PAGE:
All the online votes are in and counted and now Classic Bikers Club is pleased to announce its Bike Of The Year 2012 overall winner at the 19th Carole Nash Classic Motorcycle Mechanics show...
Winner of the Classic Bikers Club Bike Of The Year 2012 is Malcolm Nettleship's 1969 Yamaha YAS1, which was the best in show from the Newark event held last January.
Sixty-one year old Mr Nettleship is a university technician and he purchased the 1969 Yamaha YAS1 from an auction in 2005. It was, in his words, a "basketcase". After an uphill struggle to find replacement parts and countless hours of replating, rechroming, repainting and refurbishing, the bike was successfully restored by 2008. Mr Nettleship worked tirelessly to retain as many of the original parts as possible - it even retains the original registration number.
Hardest parts to source were silencers, which still needed repairing, and mudguards. Again, they weren’t perfect, but were a basis to create something usable. The originals had corroded beyond repair. The only non-standard part on the bike is electronic ignition made by Newtronics.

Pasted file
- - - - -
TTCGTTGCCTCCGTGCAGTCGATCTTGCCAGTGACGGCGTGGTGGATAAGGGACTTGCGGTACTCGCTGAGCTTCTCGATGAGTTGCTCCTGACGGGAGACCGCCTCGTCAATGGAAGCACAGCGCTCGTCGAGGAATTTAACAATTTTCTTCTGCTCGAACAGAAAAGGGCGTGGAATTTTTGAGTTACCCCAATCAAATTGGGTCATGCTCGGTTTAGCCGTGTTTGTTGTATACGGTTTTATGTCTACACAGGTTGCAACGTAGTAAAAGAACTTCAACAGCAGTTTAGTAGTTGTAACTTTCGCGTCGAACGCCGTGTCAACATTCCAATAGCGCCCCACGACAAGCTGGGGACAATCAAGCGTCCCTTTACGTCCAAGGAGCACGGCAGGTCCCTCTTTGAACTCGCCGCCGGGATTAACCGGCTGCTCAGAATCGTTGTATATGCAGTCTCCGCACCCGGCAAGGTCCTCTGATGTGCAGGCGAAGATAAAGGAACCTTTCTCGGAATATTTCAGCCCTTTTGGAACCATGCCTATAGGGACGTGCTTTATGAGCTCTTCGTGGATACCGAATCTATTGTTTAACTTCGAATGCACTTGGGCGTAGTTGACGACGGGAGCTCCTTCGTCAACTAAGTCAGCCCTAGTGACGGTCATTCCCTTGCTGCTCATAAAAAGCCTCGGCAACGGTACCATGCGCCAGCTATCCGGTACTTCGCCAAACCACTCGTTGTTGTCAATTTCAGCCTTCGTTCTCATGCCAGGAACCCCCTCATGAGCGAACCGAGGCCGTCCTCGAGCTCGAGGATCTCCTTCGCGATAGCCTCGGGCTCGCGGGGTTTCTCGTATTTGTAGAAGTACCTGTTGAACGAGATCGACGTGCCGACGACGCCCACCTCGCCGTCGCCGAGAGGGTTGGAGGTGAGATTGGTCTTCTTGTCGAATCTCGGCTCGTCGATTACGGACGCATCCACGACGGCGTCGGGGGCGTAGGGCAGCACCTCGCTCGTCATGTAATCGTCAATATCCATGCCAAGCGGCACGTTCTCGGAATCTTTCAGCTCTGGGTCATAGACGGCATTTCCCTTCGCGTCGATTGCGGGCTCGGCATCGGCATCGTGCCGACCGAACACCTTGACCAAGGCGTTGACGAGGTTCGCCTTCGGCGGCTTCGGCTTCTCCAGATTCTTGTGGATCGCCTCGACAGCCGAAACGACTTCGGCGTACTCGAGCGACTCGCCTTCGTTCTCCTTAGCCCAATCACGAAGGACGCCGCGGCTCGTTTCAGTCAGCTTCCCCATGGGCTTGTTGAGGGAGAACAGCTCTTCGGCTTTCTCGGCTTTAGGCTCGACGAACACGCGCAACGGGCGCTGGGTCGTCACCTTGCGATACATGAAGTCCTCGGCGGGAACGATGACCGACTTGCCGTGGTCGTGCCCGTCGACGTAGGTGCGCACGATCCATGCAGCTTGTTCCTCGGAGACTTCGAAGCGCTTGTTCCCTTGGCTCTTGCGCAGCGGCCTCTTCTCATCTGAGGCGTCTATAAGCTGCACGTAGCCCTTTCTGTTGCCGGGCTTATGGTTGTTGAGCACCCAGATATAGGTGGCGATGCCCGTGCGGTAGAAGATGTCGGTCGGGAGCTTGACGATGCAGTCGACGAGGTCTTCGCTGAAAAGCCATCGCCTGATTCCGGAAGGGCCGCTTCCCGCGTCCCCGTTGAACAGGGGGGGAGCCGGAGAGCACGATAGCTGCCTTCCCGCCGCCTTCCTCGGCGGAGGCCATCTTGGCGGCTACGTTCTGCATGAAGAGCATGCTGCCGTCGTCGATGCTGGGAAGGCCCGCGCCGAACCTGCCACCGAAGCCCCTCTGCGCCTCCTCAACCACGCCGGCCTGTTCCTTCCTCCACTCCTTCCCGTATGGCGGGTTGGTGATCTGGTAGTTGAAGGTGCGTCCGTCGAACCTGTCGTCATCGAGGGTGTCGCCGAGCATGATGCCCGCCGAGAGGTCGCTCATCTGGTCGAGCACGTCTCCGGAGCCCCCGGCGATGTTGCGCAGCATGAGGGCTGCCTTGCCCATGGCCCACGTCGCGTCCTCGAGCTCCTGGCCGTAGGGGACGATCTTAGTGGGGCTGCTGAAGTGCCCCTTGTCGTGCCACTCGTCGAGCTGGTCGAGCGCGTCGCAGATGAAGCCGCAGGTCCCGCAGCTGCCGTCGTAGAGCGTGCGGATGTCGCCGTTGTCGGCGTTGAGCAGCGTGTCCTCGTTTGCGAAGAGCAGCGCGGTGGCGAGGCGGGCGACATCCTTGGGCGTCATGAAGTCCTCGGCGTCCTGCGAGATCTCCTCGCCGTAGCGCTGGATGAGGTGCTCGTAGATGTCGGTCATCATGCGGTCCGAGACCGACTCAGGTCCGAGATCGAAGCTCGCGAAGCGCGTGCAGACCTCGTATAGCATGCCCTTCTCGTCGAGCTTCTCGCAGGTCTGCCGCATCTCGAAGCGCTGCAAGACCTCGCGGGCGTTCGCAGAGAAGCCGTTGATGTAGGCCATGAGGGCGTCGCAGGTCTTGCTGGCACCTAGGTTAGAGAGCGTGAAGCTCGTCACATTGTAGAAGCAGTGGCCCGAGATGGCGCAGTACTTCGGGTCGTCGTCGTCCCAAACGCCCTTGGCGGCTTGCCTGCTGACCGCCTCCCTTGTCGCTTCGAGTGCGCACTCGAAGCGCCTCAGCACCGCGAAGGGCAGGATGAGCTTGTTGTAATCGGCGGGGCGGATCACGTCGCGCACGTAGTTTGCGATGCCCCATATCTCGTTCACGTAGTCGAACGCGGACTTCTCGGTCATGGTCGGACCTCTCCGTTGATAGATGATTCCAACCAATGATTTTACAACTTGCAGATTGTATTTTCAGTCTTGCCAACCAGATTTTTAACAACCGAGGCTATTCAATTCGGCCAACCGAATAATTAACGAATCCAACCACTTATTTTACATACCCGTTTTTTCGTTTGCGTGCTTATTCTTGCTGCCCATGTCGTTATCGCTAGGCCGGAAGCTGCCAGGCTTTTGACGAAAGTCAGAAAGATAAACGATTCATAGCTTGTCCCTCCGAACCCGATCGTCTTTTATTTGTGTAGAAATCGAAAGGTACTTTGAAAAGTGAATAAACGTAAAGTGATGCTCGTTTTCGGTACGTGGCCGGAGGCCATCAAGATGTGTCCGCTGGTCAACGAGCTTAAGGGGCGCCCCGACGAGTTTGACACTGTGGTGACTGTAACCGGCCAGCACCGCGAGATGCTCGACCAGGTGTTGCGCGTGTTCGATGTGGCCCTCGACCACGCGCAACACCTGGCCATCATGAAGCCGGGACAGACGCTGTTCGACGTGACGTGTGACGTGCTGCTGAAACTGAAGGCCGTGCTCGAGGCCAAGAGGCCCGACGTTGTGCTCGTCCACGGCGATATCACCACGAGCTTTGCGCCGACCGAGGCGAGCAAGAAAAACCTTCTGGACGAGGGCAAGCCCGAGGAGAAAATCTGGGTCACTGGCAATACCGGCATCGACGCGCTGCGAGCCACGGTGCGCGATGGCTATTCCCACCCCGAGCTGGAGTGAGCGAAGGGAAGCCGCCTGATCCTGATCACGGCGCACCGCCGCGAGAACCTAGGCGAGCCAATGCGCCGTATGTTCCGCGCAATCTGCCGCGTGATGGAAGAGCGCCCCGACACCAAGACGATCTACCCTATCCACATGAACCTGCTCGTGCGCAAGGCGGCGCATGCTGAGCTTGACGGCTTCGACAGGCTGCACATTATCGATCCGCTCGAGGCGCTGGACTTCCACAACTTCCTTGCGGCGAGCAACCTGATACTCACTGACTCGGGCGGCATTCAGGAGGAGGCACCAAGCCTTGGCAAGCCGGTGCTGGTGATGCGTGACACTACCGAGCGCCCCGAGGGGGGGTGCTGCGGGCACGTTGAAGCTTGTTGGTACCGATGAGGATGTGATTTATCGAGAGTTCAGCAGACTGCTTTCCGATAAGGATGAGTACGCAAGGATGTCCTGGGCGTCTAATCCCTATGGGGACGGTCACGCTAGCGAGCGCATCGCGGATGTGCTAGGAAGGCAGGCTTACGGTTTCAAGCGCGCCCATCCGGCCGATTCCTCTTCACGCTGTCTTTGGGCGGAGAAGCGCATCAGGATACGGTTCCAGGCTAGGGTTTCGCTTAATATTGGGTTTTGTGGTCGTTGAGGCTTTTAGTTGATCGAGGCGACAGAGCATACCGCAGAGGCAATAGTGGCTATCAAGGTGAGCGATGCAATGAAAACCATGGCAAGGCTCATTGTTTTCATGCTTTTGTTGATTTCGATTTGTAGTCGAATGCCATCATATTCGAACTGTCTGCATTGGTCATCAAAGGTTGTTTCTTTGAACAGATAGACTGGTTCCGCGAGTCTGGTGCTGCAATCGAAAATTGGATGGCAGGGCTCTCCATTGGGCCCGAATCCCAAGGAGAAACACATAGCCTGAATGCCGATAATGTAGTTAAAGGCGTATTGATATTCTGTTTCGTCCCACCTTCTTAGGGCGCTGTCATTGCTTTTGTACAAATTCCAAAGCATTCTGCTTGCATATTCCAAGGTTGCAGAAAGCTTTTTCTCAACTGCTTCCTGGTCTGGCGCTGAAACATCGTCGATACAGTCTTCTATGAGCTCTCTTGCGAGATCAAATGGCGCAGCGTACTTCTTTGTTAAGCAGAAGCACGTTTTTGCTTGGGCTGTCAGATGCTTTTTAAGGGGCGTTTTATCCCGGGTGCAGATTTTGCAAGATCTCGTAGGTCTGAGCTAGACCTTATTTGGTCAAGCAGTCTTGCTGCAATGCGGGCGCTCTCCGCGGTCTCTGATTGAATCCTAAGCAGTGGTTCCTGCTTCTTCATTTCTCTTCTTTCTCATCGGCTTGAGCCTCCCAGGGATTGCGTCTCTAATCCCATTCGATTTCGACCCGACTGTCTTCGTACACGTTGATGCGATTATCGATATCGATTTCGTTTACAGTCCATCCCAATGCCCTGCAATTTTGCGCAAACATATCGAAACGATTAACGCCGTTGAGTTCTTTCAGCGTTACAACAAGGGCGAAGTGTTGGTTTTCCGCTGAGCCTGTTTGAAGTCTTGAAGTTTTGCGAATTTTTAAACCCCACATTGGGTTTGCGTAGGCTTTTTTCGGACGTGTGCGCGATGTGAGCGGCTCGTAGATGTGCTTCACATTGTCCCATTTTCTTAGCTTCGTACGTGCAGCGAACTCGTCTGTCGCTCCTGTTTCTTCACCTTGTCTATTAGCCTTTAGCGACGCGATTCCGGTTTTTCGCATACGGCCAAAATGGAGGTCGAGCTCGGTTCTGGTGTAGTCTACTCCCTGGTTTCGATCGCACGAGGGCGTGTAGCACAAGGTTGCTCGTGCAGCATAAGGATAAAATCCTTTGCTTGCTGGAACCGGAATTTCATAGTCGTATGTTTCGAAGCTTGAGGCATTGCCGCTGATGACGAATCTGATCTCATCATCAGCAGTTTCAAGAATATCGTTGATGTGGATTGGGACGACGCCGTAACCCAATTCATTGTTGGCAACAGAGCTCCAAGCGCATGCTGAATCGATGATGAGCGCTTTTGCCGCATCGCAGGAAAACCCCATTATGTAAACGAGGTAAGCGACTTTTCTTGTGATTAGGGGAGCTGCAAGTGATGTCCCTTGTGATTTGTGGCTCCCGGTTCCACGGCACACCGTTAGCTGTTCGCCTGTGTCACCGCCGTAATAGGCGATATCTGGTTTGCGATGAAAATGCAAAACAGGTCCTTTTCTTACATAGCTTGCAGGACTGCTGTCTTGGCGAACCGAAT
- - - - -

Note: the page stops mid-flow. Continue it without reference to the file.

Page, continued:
Mr Nettleship said: " They are the bikes of my youth that I could only dream of owning as a teenager. Now I'm older I can finally live that dream."
Malcolm was handed the £1000 goodies voucher from online retailer Grands Prix Legends and the *bespoke Fireblade component trophy by Stafford Master of Cermonies Dave Craggs.
The voting was very close, indicating just how special all of these bikes are - different eras and restorations but all unique rebuilds and a credit to their owners.
The YAS1 was imported into the UK from late 1968 with only minor changes until its demise in 1971. It was very high tech for the 60s. The top speed was claimed to be 80mph.
* The prestigious CBC Bike Of The Year 2012 trophy consisted of a piston, con rod and valves from the Honda CBR1000RR Fireblade raced to victory by John McGuinness in this year's Isle of Man Dainese Superbike TT. McGuinness's victory on June 2 was his 18th TT win and he managed it at an average speed of 128.078mph. The trophy's high performance components were removed from the machine after the race and brought together into a single piece in-house by Honda Racing based at Louth, Lincolnshire. It is a true part of motorcycle racing history that money cannot buy.